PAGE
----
I’ve come to the firm belief that writing detailed functional specs upfront for software projects is a total waste of time. Software is meant oto be used and in order to find out what it’s use is going to be software architects need use cases. writing specs is just moronic when you have no idea on how it’s going to be used
I’ve been working with a large project that has a lot of unmanaged MFC and C++ code, and new managed code using C#, C++/CLI with a many third-party libraries written in unmanaged code. Because of the complexity of the code, and sheer number of projects (>50 at the last count), I’ve been debating on using some scripting language to prototype and test code. I know Python, so I’ve started off with that. Unfortunately, Visual Studio 2005 does not have a good integration with the IronPython console. I tried getting the add-in sample to integrate with Visual Studio, but after wasting a few hours decided to use it without intellisense.
F# on the other hand has pretty good integration wit a REPL console, compiler and interpreter. Although, I know some functional programming, (doing some programming in Lisp, Haskell, and Boost.(Lambda|Bind|Spirit) in C++), F# seems to have an alien syntax. I’m pretty sure that after a few hours, I should get the hang of it. Probably, next weekend. Although its looking more and more likely that I’ll be at work this weekend again.
I do like this T-shirt though.
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I wish plain old C enums played nicely with CLS enums, or that I was smart enough to remember the nuances of how they differ.
A few days ago I blogged about how the Microsoft’s hostile takeover attempt of Yahoo! was reminiscent of the Black Hole Travel Agency books. Looks like Yahoo! has finally decided to fight back.
I used to think that of all the three major Internet players, Yahoo! would be the most successful, since it appeared that it had the knowledge of how to use the Internet for information and media delivery, plus it had the most experience. Was I woy off on this or what!
Live Writer is out of Beta. Although I think it was designed for Windows Vista rather than Windows XP.
All th blogging that I had done for the past two months seemed a excessive, so I decided that I was going to take a little breather, and let my thoughts gather. Unfortunately, any ideas for blogging topics that I have, are either incoherent or a victim of my procrastination.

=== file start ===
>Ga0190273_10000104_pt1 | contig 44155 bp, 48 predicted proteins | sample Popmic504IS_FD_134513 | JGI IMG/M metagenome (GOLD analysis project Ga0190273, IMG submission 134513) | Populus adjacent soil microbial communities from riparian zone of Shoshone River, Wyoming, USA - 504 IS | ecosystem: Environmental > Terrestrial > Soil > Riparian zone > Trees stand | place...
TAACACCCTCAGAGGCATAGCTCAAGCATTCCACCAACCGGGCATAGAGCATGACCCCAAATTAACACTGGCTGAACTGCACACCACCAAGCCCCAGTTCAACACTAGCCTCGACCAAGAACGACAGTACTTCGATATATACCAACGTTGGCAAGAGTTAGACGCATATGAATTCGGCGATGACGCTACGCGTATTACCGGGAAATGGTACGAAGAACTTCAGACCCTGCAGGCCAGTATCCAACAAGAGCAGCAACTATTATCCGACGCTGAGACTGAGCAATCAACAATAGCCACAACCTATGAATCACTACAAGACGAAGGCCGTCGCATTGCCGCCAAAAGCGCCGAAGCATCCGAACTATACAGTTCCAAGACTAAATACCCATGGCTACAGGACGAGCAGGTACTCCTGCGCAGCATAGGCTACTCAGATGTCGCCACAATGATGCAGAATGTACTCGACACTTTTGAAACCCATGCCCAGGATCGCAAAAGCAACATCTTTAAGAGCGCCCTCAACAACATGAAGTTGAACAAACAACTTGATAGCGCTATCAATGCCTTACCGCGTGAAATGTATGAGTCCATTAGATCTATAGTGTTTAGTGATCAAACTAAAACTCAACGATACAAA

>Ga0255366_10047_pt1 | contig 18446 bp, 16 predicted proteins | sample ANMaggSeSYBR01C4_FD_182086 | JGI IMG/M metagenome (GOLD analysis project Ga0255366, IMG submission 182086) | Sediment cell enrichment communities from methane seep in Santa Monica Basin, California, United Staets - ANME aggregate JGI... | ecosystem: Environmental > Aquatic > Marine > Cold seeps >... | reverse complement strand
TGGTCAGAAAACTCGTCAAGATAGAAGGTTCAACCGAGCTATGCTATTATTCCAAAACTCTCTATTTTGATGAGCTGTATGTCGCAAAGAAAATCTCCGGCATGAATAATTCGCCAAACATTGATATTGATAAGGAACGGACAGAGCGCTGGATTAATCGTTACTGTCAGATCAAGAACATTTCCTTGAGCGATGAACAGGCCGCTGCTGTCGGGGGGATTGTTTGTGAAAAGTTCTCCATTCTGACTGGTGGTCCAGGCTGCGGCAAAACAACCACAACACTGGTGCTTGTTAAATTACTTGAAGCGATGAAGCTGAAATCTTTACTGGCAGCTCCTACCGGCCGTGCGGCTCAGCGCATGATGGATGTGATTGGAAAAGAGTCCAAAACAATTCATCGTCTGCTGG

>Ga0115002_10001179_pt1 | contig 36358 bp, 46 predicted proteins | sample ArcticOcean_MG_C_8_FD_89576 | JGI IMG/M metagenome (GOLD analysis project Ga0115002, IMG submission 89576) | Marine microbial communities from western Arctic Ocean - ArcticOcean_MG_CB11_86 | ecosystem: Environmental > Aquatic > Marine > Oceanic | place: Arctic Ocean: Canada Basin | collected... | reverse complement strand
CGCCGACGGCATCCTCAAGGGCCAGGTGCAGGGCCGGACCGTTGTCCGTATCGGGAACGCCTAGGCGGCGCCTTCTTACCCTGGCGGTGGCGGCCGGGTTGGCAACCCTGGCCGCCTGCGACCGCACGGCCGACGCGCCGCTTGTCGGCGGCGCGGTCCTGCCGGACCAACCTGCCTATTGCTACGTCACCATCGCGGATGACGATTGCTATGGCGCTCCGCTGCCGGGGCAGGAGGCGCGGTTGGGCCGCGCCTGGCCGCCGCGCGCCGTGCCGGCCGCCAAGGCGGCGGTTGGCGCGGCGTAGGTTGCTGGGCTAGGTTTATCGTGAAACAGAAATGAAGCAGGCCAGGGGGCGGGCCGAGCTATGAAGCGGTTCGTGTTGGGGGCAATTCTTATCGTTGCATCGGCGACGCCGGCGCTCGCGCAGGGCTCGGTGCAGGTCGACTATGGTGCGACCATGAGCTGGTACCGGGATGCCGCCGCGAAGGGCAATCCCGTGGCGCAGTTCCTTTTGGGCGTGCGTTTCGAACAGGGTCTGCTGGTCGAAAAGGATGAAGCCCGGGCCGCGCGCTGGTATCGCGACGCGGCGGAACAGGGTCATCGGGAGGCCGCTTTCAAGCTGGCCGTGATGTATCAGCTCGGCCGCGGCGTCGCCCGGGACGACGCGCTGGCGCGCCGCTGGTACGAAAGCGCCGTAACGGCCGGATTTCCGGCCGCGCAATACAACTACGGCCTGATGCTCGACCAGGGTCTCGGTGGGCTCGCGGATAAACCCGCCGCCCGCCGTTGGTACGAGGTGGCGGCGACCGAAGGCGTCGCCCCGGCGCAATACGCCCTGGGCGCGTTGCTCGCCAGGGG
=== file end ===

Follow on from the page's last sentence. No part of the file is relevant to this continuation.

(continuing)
So instead, I decided that I would simply write a bunch random notes, on things I saw today. just to let everybody, I’m still alive. I’m not kicking, but I am alive.
This is a blog post by a software engineering manager, about resume writing tips to getting past that 30 second look-over. I’ve read a lot of these resume tips over the past couple of years. The last time I updated my resume was about five months ago. In about a month or so, I’ll be updating my resume (something I do every six months or so). I’m not currently looking for a new job, but updating a resume every six months or so has allowed me to take an honest appraisal of where my career has been going.
My first cut of my resume is brutally honest. It’s so brutal, that I would call it resume self-flaggellation. This would not be a resume that I would send out, but a resume that would allow me to do a very honest self-appraisal of where my career is going. Depending on how I come out of that experience, I make a decision on what I need to do. My last experience, left me somewhat ambivalent about my career. I had some mixed feelings on where I wanted to be.I could’nt make up my mind whether I was happy or not. So I re-editted my resume into something that was more likely to get a second look and I looked around half-heartedly to see what was out there. Nothing came out of it. Landed a phone screen interview, but could’nt get past it. Dissappointed, I stopped trying.
Lesson learnt? In my opinion, that ambivalence really set me up for failure from the get go. Because, I had some mixed feelings, I was’nt really aggressive enough to go after what I wanted. I was’nt even sure what I wanted. Resume tips are all right, but if you really don’t have that drive for that something different, you’re job hunt is DOA.
End of March, I’m going to update my resume again in the same way. Let’s see where how that excercise ends.
First, Norway went after Apple for not allowing songs downloaded from iTunes, to be playable on the iPod only. Now, Belgium has decided that Goolge’s caching of information (that incidently is free) on the web is a violation of Belgian copyright. This is beginning to sound like a straightforward European governmental witch-hunt because they just can’t seem to make an alternative service. I used to think that the continuing European monopoly action against Microsoft was because Microsoft was guilty of monopolisitic practices, but now I suspect it was just because some beauracrat decided that lame legalism will constrain the competition.